EDP1815 Well Tolerated in Patients with Mild to Moderate Psoriasis

March 27, 2022
Armand Butera

Armand Butera is the assistant editor for HCPLive. He attended Fairleigh Dickinson University and graduated with a degree in communications with a concentration in journalism. Prior to graduating, Armand worked as the editor-in-chief of his college newspaper and a radio host for WFDU. He went on to work as a copywriter, freelancer, and human resources assistant before joining HCPLive. In his spare time, he enjoys reading, writing, traveling with his companion and spinning vinyl records. Email him at abutera@mjhlifesciences.com.

The new oral medicine helped some patients with mild to moderate psoriasis achieve and sustain PASI-50 after the initial study period.

New data on from a phase 2 trial of EDP1815 found that the oral medicine was well tolerated in patients with mild and moderate psoriasis.

The findings were presented at the American Academy of Dermatology (AAD) 2022 Annual Meeting, and no drug-related serious adverse events were observed.

The oral, anti-inflammatory, gut-restricted commensal microbe is a non-live pharmaceutical preparation of a strain of Prevotella histicola. Pre-clinical research found that EDP1815 has anti-inflammatory effects that covered multiple inflammation pathways.

The phase 2 trial of the medicine, EDP1815-201, was a multi-center, randomized, double-blind, placebo-controlled, dose-ranging trial in adult patients with mild and moderate psoriasis. It consisted of a treatment phase (Part A) and an extended follow-up phase including off-treatment (PART B).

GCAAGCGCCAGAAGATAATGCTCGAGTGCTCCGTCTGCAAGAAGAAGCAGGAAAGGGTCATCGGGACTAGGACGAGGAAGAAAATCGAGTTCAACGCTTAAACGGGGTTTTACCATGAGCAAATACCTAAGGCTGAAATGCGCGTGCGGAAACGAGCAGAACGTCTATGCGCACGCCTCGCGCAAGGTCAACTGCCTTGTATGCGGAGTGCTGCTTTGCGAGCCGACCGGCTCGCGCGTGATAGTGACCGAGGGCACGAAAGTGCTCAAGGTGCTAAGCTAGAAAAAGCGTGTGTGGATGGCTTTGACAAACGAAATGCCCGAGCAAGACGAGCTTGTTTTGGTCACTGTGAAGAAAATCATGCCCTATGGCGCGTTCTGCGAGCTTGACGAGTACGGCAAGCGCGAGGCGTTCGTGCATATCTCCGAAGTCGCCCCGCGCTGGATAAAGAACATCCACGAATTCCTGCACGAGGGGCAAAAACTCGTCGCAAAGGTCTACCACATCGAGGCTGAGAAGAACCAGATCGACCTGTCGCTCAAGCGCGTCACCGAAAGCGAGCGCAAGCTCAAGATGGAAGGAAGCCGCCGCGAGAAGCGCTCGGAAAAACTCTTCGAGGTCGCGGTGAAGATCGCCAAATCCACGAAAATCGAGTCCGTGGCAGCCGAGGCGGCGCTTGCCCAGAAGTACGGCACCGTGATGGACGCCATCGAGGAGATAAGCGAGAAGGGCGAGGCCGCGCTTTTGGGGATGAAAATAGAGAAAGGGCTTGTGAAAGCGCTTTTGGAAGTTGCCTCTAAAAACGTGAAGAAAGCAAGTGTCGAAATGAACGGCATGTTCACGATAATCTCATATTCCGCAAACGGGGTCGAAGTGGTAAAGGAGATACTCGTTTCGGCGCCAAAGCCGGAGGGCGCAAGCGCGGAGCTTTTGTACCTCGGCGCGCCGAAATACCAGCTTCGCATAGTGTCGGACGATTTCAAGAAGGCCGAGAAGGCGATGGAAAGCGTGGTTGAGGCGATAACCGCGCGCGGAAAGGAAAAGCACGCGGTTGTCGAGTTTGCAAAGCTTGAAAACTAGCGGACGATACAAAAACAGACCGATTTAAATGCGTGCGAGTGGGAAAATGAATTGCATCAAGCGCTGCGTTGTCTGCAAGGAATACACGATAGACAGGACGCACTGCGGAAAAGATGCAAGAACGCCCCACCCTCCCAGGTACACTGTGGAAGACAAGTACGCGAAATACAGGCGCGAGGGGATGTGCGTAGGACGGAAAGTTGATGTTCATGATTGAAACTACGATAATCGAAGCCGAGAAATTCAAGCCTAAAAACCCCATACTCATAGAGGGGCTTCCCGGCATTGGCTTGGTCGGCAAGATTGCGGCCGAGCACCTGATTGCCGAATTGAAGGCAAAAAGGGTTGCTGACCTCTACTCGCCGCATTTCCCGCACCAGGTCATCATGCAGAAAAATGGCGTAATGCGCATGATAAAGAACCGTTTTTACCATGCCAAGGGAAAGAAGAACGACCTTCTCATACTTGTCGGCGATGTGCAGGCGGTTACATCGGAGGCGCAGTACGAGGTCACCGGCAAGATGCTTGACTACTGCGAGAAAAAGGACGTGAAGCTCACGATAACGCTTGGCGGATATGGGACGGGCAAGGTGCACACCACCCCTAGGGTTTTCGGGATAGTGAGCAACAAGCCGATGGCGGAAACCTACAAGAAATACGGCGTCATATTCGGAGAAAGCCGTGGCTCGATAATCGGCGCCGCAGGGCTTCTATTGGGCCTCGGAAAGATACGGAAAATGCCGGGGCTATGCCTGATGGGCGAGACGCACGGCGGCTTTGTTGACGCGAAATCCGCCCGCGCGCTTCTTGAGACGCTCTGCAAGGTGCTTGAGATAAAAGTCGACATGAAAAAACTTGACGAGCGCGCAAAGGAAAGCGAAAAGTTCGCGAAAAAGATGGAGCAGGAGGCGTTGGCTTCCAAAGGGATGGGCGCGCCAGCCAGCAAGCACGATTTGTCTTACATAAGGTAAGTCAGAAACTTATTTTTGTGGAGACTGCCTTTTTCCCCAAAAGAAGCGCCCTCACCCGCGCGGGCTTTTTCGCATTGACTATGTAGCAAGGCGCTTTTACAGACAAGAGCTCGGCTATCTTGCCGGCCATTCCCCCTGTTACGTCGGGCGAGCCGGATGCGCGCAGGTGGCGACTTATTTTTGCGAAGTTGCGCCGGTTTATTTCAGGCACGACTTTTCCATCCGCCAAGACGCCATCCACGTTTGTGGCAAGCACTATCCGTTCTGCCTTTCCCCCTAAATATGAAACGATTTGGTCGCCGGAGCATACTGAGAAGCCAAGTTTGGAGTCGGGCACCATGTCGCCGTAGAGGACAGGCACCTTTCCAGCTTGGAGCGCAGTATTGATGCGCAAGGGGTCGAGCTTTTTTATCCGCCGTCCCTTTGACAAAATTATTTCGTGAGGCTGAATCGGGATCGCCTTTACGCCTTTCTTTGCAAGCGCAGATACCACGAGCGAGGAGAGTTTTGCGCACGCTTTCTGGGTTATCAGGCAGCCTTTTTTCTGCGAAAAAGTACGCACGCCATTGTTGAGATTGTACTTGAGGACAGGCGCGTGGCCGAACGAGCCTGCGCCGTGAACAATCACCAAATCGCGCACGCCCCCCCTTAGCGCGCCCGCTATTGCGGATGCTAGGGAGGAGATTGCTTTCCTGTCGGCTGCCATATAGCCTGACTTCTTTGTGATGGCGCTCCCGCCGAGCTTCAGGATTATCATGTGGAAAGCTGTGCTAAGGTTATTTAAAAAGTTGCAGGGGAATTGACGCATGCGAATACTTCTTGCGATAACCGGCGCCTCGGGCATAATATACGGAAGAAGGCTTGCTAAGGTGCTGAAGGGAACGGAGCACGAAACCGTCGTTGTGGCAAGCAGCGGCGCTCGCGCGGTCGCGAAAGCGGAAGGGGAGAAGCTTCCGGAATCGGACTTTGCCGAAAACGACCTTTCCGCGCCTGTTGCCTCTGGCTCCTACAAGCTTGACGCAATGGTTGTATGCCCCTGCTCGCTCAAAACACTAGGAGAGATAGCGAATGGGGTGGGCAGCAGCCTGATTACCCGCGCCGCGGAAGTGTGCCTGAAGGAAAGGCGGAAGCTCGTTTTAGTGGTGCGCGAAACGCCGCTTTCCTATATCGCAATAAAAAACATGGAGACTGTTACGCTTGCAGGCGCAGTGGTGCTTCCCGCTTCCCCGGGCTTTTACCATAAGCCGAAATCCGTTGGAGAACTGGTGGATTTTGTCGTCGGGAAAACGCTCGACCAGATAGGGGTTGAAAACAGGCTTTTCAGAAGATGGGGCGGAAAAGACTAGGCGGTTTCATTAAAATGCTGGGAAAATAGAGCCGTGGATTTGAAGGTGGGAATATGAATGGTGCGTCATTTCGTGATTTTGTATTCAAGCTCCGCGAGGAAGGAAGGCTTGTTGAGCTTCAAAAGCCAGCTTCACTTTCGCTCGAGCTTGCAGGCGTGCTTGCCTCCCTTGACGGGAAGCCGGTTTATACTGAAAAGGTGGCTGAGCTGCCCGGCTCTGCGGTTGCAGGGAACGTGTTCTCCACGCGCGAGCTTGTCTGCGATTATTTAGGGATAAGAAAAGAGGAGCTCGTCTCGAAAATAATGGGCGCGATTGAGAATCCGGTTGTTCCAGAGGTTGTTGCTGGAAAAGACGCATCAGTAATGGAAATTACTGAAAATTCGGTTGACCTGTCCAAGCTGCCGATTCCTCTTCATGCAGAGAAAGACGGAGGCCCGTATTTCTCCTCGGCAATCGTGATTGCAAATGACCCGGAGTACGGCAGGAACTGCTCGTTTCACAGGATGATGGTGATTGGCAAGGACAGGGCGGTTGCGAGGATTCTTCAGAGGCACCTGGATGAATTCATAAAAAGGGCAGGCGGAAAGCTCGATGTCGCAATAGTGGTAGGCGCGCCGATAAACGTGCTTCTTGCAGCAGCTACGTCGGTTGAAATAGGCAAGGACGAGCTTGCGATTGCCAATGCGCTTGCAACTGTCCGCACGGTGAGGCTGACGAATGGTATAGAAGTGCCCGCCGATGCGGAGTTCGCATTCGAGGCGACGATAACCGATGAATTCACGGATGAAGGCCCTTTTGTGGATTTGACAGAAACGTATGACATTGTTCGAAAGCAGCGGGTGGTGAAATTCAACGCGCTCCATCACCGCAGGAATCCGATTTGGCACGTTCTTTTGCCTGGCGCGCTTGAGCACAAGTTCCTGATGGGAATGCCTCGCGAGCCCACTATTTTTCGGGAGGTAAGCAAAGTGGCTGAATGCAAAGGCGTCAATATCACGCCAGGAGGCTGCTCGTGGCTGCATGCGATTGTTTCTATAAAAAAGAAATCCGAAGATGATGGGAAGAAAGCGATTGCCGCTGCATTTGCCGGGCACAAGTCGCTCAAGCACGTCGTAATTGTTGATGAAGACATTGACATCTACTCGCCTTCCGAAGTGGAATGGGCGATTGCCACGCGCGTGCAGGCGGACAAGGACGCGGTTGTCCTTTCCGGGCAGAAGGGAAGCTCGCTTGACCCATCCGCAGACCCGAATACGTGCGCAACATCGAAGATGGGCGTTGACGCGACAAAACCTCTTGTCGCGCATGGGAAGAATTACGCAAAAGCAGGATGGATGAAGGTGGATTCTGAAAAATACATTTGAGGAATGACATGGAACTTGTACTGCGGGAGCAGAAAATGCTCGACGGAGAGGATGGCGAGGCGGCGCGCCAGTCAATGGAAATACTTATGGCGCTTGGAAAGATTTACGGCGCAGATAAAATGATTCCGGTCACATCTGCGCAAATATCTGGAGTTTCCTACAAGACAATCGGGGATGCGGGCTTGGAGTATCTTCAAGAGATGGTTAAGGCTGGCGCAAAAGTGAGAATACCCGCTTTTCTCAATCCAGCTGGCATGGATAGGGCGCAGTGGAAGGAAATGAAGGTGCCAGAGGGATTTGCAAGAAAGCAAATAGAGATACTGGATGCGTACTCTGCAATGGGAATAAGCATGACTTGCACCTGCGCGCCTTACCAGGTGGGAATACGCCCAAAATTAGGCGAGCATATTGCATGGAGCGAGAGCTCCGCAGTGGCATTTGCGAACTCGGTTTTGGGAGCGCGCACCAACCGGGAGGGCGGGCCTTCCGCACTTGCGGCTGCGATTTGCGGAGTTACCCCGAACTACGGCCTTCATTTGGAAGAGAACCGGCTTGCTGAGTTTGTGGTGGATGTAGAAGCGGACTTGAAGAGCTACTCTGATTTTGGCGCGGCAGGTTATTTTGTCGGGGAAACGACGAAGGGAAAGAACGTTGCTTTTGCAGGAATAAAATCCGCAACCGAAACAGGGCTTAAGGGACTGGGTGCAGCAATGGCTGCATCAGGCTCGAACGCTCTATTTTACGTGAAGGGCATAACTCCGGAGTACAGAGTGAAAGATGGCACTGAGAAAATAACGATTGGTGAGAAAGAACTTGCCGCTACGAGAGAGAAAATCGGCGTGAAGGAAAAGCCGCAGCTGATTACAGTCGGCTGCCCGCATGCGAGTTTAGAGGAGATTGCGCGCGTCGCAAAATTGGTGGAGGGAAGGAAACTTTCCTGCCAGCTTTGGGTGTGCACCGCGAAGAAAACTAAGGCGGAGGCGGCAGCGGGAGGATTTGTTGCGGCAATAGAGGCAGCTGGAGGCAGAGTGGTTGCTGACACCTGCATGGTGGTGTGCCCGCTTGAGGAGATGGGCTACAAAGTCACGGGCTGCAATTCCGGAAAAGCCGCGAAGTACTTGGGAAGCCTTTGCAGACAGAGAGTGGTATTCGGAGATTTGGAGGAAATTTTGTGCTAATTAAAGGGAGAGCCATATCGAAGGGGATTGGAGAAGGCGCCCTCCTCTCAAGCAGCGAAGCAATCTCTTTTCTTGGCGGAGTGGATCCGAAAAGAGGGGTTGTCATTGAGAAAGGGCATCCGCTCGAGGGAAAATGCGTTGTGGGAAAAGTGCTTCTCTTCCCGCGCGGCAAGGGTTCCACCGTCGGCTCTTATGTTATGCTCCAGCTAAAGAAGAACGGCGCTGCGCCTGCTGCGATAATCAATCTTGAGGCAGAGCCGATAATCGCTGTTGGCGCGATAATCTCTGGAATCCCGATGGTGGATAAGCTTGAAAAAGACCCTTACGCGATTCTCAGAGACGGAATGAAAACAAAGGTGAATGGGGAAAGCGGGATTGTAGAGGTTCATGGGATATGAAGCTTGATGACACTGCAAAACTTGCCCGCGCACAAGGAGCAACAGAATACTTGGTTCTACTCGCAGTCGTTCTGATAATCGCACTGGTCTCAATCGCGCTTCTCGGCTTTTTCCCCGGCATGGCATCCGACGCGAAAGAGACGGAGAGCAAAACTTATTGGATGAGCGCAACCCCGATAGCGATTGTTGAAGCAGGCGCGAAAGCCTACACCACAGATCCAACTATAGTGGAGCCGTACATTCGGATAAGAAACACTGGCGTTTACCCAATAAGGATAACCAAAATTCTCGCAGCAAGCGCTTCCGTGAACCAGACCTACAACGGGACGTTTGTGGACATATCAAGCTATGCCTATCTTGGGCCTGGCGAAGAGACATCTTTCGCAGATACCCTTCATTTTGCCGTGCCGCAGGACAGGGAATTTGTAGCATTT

A total of 249 participants were randomized in a 1:1:1 ratio in Part A of the tria. The 3 parallel cohorts included 1 capsule, 4 capsules, and 10 capsules of EDP1815.

From there, patients were randomized in a 2:1 ratio to active or placebo before the initial dosing.

Subjects received medications once daily for 16 weeks before being followed-up for 4 weeks after treatment and eventually to week 20. Investigators assessed PASI scores based on mean changes from baseline to responder rates.

The primary endpoint of Part A was the mean percentage change in PASI between treatment groups and placebo, and secondary endpoints included the proportion of trial participants who achieve a PASI-50 response of greater.

The 16-week endpoint data suggested that EDP1815 was superior to placebo in 80-90% of prespecified analyses and cohorts. Additionally, 25-32% of patients across the 3 cohorts treated with the medicine achieved a PASI-50 at week 16.

Regarding Part B of the trial, investigators assessed treatment response and incidence of rebound following cessation of dosing. Patients would assessed at weeks 24 and 28, and patients who achieved a PASI-50 or greater were evaluated at week 40.

During this part of the study, investigators observed no flare or rebound of psoriasis in patients. Additionally 30 of the 83 patients who had received EDP1815 in Part A and entered Part B achieved a PASI-50 or greater reduction at the end of the initial period, and 18 of those 30 patients remained at PASI-50 or greater at the end of Part B.

“We are proud to join the dermatology community at AAD to share the latest data from the clinical development of EDP1815 in psoriasis. The data being shared demonstrate the potential of Evelo's SINTAX platform, and support progression towards registration trials for EDP1815,” said Douglas Maslin, MPhil, MB BChir, Dermatology and Pharmacology Physician at Addenbrooke’s Hospital and Clinical Lead, Late Stage Development of Evelo. “These data, combined with positive feedback from patients and physicians, as highlighted by our recent KOL event suggest the potential profile of EDP1815 as a safe, effective, oral, and well-tolerated therapy for psoriasis, which could address a significant unmet need for patients across all stages of disease.”


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